A New View on Literature in Youngstown
By Amanda Lehnerd
Lit Youngstown is a nonprofit literary arts organization that was founded by Karen Shubert in 2015. The main focus of the organization is the traditional literary arts influence in Youngstown.
Shubert is the one of the founding co-directors and the creator of Lit Youngstown. She wanted to create a place for people in our community to be able to share their literary art and connect with accredited writers.
“Even though there is so much incredible writing going on at a university, most people don’t get to stay there,” Shubert said. “Many people miss the connection they have with the literary community, and they want the feedback and want to hear some really great visiting writers, and they want to have the chance to tell everyone they had a story or book published or just to be encouraged.”
Kris Harrington, a Lit Youngstown founding co-director and a Youngstown State University English professor, has been involved with the organization since its conception.
“We have been an organization for a little over a year, and we just received our nonprofit status in November,” Harrington said. “There are three co-directors of the organization: Karen Shubert, Liz Hill and myself.”
The three founding co-directors all have individual passion projects that stem from the organization.
“Shubert is involved in readings at the Jewish community center once a month,” Harrington said. “Hill is running a storytelling project with The National Council of Negro Women. The African-American women who have lived in Youngstown can submit their stories to be put in a book.”
Harrington is project coordinator for the “Strand Project” that takes place at Selah Dessert Theatre in Struthers. Auditions are being held March 1 at 7 p.m., where anyone over the age of 17 can audition.
“We have collected individual dramatic monologues from writers all over the country,” Harrington said. “We have received more than 100 entries, and we had to cut it down to 19 to be able to create a full-length theatrical production.”
Along with personal projects, Lit Youngstown provides a prose and poetry reading at Suzie’s Dogs and Drafts the first Wednesday of every month.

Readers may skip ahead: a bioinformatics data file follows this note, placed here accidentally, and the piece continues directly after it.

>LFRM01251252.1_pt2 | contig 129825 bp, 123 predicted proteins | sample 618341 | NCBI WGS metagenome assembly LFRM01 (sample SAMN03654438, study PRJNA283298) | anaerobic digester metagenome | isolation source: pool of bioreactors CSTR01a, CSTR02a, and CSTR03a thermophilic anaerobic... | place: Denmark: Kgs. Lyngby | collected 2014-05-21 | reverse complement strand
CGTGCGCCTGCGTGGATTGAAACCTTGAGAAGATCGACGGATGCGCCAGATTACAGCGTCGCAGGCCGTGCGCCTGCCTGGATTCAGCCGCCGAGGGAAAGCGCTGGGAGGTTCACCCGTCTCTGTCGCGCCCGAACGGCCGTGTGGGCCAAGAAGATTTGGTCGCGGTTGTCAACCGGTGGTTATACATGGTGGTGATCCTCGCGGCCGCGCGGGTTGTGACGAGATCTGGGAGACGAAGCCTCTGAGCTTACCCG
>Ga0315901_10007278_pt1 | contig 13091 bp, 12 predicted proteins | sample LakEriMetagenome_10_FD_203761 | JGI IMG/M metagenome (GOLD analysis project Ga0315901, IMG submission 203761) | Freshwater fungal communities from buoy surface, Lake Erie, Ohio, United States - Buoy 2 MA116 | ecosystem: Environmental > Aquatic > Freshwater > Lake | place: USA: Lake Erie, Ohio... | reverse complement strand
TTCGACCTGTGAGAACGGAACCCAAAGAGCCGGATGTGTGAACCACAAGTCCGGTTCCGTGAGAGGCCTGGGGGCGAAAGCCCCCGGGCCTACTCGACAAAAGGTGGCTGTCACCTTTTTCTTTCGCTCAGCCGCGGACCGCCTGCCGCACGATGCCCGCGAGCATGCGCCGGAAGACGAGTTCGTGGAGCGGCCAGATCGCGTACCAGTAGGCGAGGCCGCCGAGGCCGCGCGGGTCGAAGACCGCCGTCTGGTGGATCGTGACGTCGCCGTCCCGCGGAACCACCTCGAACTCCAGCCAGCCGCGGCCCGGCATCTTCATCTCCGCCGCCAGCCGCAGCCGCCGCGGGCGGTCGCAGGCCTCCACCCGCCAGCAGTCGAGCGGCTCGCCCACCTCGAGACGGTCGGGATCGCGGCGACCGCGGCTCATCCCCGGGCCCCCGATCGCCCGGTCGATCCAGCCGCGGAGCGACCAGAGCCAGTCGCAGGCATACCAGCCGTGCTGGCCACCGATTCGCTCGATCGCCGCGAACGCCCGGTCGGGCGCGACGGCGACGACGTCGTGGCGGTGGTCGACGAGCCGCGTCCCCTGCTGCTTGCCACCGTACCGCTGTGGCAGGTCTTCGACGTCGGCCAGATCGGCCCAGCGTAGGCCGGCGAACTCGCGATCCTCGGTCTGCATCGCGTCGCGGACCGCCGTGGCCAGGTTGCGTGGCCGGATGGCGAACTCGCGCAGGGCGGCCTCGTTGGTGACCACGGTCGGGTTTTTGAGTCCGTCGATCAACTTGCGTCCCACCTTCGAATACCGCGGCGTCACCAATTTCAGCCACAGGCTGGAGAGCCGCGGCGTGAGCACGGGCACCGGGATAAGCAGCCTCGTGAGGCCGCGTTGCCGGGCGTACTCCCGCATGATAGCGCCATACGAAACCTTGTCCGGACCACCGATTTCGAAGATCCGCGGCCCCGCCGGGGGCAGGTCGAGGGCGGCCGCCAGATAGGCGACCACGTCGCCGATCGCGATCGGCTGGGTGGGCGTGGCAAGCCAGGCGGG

“Typically, we have a featured reader, then we have an hour of open microphone; where YSU Students can sign up and share their work, and the emcee is always someone in the community with an interest in what the theme is,” Harrington said.
Each spring, summer and fall the organization offers workshop classes taught by skilled writers and scholars for writers and readers of all ages and experience levels.
“This year all of the teachers are professors from YSU. This offers professors the chance to teach their dream class at an affordable price with less of a time commitment,” Shubert said.
Christopher Barzak, novelist and YSU professor, will be teaching a one-day workshop “The Business of Writing” in May.
“The workshop deals not with writing itself, but what a writer must know in order to get their writing published,” Barzak said. “I’ll be talking about query letters to agents, how to submit to magazines and journals and what to expect from a relationship with an acquiring editor at a publishing house.”
The organization is starting a new project called “Word Made Visible” and is in the process of writing an Ohio arts council grant.
“We are going to pair writers with artists, and they are going to collaborate a creative work of art that is inspired by a piece of writing,” said Shubert. “We will solicit writing that has a very strong visual component to create a new form of visual art.”